Humming and the Pursuit of Happiness

29 Jan

Happiness is not something ready made. It comes from your own actions. –Dalai Lama

My mother was a hummer. Not the car, the practice.

My mother, Ethel Irene Kugler Adler, was constantly humming around the house.

I would always marvel at her statement to others when she would say with all modesty “I don’t know where Debby gets her musical ability from – must be her father” (who happened to sing with the New York City Boys Choir as a kid).

But I would tell her that she had provided a rich environment of music for me from the time I was born. There were always records – yes, those old “78’s” – playing in what we referred to as “the middle room” in the house I grew up in. I learned how to sing before I was two by mimicking Perry Como, Kate Smith, Bing Crosby and Harry Belefonte, among the others that we listened to all during the day.

But it was really my mother, who was constantly humming while she worked around that house that I remember so vividly. I’m not even sure that she was humming popular songs – she just hummed.

I’m a hummer, too. In fact, I will become suddenly aware that I’m humming a song, and then laugh to discover what tune I’m humming. It’s become a pretty good barometer of my mood or thought process of the moment.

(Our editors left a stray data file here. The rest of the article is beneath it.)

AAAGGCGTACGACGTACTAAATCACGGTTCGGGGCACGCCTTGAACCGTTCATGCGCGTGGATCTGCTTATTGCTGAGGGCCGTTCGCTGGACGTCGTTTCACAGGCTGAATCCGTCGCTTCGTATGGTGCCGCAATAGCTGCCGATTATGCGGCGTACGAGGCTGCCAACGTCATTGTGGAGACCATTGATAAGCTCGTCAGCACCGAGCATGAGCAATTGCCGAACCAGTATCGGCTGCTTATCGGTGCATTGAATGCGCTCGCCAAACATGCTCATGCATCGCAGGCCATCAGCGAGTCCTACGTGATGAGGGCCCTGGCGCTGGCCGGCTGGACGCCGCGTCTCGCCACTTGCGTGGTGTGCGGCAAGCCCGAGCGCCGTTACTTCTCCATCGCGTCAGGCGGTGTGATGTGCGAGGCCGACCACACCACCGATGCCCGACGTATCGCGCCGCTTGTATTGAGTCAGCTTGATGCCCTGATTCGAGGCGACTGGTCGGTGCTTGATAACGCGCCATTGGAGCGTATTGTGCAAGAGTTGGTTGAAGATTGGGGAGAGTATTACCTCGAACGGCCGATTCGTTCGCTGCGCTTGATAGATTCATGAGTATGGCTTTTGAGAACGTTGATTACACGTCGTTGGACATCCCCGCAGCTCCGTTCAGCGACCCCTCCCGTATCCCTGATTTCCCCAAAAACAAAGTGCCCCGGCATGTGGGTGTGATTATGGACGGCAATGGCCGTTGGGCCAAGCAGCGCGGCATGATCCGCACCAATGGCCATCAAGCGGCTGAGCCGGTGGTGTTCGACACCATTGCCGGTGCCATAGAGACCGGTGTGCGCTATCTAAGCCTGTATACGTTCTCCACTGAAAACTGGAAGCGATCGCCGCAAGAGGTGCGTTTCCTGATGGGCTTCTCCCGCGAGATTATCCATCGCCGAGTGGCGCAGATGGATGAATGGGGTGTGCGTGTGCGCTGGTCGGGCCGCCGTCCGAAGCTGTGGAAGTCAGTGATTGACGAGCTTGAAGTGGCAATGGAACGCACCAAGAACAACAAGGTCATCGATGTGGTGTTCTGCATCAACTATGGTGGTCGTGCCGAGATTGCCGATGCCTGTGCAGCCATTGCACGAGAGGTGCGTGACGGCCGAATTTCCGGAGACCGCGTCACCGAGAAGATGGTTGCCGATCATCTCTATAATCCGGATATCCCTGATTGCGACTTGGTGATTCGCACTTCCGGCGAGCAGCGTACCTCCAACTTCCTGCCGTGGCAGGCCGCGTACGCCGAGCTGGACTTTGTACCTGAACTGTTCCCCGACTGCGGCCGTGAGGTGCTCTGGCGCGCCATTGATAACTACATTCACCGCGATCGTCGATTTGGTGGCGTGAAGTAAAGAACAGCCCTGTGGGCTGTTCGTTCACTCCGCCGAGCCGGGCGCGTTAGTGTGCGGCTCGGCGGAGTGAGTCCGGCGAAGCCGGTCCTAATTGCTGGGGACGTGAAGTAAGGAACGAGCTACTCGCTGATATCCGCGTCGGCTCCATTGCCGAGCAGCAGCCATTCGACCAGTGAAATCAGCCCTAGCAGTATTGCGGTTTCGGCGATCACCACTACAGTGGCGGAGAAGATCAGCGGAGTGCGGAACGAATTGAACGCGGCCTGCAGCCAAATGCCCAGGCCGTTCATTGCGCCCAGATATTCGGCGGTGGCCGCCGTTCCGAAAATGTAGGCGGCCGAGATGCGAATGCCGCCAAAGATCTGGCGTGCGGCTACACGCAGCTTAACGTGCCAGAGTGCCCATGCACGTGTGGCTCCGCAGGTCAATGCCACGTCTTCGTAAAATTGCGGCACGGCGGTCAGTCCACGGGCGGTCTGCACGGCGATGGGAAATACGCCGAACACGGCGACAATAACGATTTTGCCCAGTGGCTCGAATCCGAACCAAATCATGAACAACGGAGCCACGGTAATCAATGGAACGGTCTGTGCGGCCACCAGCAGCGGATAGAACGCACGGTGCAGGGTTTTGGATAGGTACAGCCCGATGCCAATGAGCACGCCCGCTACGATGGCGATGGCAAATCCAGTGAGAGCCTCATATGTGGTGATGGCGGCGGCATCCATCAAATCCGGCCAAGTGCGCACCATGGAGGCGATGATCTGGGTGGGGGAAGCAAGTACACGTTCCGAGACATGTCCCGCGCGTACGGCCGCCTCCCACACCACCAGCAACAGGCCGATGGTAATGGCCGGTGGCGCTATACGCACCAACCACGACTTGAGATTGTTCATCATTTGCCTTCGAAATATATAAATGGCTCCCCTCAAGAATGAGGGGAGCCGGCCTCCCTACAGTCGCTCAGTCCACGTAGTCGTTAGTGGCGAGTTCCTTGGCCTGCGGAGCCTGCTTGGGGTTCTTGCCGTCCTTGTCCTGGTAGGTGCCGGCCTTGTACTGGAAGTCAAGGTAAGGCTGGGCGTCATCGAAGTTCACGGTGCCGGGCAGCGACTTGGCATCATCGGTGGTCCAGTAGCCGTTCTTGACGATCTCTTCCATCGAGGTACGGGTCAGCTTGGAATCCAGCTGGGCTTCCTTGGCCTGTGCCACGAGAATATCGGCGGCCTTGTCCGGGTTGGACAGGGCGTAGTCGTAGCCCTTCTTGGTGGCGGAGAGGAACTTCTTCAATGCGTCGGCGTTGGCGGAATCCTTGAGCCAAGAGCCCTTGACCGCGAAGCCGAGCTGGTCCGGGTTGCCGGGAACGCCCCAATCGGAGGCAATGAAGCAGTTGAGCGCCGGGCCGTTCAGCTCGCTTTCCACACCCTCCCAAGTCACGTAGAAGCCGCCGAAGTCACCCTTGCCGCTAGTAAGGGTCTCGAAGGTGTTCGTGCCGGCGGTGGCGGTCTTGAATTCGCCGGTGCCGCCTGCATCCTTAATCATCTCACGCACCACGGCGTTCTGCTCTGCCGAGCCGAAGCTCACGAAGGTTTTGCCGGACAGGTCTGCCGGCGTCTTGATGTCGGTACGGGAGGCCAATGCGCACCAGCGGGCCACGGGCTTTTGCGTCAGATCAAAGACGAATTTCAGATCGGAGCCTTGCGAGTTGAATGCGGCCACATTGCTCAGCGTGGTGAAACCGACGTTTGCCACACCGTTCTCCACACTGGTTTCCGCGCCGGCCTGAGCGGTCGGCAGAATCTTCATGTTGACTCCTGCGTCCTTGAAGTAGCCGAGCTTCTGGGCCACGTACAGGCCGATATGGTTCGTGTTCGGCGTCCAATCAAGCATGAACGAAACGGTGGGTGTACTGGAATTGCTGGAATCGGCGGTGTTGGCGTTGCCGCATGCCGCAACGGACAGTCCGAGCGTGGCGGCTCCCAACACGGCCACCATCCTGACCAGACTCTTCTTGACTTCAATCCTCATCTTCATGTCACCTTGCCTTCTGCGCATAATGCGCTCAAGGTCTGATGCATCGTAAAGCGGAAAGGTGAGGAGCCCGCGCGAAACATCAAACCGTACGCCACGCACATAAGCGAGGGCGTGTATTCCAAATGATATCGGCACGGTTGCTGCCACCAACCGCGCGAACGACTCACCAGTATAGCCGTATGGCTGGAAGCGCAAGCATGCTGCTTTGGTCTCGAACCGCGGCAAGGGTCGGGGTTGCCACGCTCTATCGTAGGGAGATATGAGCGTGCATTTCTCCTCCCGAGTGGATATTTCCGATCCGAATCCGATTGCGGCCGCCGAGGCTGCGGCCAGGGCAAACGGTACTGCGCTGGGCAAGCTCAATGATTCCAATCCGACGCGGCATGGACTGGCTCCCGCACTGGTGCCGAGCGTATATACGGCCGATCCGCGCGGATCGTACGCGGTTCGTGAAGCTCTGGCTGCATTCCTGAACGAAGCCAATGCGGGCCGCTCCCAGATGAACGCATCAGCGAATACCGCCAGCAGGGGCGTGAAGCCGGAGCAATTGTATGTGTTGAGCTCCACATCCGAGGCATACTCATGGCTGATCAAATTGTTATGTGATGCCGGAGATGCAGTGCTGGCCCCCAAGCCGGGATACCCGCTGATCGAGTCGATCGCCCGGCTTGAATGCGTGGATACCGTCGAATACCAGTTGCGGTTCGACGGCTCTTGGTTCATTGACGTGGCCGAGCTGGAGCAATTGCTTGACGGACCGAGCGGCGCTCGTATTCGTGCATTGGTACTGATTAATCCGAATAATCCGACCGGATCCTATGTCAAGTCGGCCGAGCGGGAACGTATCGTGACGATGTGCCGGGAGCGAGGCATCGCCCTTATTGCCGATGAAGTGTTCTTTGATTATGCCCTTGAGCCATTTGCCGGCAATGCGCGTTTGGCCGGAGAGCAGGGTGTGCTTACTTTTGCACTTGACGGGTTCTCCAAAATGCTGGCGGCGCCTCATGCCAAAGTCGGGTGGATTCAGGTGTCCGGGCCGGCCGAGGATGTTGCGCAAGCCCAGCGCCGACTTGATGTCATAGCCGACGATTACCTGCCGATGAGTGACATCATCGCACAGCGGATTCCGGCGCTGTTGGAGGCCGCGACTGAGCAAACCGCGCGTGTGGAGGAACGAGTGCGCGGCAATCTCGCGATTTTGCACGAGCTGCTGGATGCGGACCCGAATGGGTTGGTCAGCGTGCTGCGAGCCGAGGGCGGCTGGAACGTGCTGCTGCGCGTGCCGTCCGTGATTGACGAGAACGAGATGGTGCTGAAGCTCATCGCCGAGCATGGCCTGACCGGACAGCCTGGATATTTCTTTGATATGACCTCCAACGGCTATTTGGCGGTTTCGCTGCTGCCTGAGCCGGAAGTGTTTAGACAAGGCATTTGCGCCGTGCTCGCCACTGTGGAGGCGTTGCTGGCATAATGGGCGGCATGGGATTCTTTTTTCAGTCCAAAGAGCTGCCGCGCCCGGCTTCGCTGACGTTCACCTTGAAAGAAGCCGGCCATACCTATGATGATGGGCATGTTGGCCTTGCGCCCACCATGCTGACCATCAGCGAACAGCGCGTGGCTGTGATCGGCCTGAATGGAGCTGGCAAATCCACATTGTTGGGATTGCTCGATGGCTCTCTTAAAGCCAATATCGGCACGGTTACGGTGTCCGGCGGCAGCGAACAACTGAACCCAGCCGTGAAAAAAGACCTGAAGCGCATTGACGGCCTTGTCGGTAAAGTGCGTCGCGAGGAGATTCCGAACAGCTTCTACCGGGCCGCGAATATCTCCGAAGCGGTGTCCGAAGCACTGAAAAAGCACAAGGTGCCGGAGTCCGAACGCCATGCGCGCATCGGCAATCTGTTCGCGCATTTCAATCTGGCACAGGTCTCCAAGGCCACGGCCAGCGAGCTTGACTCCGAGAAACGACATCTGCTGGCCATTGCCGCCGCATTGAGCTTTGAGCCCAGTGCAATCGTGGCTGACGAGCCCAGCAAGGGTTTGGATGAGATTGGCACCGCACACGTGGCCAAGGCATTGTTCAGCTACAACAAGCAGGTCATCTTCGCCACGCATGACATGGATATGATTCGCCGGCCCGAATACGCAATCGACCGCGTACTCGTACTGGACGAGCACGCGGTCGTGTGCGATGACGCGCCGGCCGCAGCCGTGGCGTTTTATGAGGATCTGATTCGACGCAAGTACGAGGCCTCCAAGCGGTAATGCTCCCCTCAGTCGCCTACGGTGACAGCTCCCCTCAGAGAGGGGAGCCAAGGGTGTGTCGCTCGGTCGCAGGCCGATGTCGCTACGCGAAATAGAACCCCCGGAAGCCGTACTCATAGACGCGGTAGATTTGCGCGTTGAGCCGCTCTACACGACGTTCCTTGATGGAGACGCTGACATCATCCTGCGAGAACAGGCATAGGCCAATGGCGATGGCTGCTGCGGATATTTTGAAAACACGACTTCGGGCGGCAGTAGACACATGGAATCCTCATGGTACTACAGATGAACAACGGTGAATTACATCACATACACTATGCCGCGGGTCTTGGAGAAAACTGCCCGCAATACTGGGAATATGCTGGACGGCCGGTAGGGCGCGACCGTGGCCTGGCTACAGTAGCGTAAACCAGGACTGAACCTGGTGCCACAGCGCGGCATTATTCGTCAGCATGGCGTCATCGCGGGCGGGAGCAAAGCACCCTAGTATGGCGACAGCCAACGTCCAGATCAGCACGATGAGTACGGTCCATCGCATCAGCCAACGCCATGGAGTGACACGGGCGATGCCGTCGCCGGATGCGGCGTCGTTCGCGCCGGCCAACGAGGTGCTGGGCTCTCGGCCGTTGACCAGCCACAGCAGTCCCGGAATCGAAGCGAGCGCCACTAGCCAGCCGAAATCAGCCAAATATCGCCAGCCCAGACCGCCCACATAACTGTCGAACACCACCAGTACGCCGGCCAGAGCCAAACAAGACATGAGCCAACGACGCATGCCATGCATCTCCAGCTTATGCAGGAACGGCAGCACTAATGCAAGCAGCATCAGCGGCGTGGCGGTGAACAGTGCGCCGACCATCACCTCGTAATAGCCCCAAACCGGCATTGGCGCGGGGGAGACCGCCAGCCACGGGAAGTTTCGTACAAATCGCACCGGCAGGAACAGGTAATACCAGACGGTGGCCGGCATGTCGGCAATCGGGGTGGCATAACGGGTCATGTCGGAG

I’ve noticed that kids are chastised for humming. So if someone is humming because they’re happy, why do we need to cut that off? That’s sort of like trying to keep a cat from purring in my book. What’s the point?

ANY musical appreciation or ability needs to be encouraged. Humans have a rich connection to their culture through music. In the realm of the physical, the vagus or tenth cranial nerve makes a unique connection between the brain, voice and heart. So singing, and even humming, can serve as a healthy function.

Music is the Language of the Heart. Humming is just another dialect. If you are or know a “hummer” – encourage them. Who knows? They might just be the positive influence on the next “rock star’s” career.

Or they might just be that which brings joy to those around them. A noble outcome, for sure. 🙂  -Deborah Adler

“Being creative means trusting your inner calling, ignoring criticism or judgment, and releasing resistance to your natural talents.” -Pa’Ris’Ha Taylor

©2011 Deborah Adler. All rights reserved. (NOTE: All quotes remain the sole property of the original authors.)

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